Broad sidewalks would encourage more outdoor seating, a la Walker's Pub and Ben & Jerry's. Anyone who has traveled through Europe can attest that wide pedestrian boulevards attract people:
Pedestrian thoroughfare in Salamanca, Spain
Image from www.educulture.org
Thursday, May 15, 2008
Wednesday, May 14, 2008
Re: a Local Option Transit Tax bill:
“There is a lot of momentum for additional transportation funding,” even though a local-option transportation sales tax didn’t make it through. “That issue is not dead,” [state Senator Bill Cowsert] said.and
In a meeting that stretched well past midnight, ACC Commissioners last week asked county staffers to consider whether the planned upgrade of an Eastside sewer line paralleling Lexington Road might double as a recreational trail.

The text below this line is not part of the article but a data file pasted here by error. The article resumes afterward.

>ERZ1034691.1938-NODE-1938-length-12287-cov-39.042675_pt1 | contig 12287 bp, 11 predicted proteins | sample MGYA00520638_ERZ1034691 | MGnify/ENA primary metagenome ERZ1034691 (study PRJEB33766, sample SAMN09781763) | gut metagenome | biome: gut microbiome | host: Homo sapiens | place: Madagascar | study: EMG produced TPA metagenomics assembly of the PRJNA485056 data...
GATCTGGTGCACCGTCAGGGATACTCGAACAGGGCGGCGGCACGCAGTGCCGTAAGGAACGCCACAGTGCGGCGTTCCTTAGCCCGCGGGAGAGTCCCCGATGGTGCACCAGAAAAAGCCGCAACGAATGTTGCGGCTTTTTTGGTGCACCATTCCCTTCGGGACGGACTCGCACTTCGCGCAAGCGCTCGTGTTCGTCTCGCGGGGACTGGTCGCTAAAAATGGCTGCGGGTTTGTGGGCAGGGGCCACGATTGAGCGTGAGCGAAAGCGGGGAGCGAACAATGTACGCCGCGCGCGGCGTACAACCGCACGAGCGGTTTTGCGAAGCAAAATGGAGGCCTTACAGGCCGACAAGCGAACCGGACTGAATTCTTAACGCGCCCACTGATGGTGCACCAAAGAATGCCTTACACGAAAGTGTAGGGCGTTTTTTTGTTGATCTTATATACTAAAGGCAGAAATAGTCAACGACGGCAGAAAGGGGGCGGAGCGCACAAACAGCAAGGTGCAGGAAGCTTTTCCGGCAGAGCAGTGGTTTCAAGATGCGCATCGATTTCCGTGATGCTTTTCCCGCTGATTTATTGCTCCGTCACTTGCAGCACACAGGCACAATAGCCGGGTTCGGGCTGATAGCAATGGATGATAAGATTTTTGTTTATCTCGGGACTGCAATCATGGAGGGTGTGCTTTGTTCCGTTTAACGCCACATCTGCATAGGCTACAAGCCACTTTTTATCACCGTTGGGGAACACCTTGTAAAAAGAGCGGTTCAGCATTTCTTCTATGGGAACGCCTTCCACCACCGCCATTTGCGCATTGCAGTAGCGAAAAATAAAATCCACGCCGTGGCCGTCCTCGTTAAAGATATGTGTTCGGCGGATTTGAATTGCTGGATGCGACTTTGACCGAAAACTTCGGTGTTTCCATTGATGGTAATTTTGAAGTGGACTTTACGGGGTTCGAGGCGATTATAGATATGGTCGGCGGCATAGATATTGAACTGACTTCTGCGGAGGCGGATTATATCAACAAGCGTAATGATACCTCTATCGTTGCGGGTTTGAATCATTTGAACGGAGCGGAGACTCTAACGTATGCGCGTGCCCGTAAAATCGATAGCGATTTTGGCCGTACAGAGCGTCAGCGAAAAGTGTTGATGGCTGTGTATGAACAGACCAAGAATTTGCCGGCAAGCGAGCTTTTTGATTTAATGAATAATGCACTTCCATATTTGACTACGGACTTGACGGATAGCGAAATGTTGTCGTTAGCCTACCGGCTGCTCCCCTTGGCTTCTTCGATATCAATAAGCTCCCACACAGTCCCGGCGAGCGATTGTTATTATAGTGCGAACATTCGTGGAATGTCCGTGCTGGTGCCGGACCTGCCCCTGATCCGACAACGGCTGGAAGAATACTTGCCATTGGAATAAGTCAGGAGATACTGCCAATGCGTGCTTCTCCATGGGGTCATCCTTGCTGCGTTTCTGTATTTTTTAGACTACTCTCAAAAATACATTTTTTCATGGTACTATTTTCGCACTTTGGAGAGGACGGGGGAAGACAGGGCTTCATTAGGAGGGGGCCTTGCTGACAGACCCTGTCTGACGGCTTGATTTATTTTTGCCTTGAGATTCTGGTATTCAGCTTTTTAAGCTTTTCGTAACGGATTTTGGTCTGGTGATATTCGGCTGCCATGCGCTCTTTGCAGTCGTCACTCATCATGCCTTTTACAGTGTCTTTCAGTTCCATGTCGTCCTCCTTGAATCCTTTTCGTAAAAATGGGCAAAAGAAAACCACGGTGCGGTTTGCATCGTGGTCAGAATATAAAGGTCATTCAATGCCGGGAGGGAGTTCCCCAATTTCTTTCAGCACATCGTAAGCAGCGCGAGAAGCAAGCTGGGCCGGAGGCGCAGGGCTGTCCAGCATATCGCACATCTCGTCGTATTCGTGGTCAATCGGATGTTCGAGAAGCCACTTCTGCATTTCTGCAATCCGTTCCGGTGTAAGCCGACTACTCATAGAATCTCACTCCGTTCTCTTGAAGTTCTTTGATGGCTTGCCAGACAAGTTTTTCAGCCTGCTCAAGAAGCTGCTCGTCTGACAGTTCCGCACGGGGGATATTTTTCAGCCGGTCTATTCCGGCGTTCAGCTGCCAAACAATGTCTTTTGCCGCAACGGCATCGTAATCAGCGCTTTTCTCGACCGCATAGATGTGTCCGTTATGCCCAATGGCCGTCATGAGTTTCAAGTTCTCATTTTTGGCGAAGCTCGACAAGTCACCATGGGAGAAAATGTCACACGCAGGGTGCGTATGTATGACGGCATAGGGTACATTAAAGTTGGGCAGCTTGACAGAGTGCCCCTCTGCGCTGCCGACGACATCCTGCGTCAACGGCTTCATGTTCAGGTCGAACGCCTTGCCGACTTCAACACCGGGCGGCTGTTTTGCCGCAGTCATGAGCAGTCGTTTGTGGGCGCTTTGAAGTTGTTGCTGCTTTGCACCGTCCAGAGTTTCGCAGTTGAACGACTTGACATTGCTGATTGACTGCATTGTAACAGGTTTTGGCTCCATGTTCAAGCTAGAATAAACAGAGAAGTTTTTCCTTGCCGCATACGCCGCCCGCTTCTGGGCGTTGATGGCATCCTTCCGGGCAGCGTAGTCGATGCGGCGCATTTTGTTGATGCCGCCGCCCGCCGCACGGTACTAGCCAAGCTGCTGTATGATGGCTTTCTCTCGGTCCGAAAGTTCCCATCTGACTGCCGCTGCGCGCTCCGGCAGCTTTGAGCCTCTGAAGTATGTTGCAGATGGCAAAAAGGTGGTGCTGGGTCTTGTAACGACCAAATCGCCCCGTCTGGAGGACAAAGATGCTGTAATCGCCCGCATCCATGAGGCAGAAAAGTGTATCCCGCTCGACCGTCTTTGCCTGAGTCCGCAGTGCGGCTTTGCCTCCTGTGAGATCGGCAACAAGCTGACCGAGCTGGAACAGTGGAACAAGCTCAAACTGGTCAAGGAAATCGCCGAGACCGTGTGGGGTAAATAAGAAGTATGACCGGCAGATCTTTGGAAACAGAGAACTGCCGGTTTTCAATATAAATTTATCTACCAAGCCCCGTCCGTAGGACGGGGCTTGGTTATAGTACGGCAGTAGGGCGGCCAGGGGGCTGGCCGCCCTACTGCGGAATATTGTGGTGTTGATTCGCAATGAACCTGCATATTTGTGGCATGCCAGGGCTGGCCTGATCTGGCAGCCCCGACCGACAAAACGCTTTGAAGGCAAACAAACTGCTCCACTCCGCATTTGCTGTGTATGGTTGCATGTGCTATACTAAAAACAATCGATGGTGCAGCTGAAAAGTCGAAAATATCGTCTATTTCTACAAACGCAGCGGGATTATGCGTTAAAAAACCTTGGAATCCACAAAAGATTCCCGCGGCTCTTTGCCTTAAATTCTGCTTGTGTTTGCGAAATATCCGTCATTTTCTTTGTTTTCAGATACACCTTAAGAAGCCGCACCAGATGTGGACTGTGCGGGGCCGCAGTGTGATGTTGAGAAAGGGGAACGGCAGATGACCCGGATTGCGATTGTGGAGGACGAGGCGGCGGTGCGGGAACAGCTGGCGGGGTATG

The line runs through a mostly undeveloped area - although both the county and UGA have plans to build new bridges nearby to span the North Oconee River.Cities like Chapel Hill and Greensboro, NC are exploring such joint uses of sewer routes, [commissioner David] Lynn said; and while not all sewer routes are suited to walking and biking trails, “this particular one seems right” if property owners don’t object, he said. The route goes through a roadless area, commissioners noted, and could connect with the Greenway trail that will soon be extended southward along the river to the vicinity of the new Bailey Street wastewater treatment plant scheduled to be built by 2011 (and extended, eventually, along the river to College Station Road).
What does public health have to do with transportation and community planning?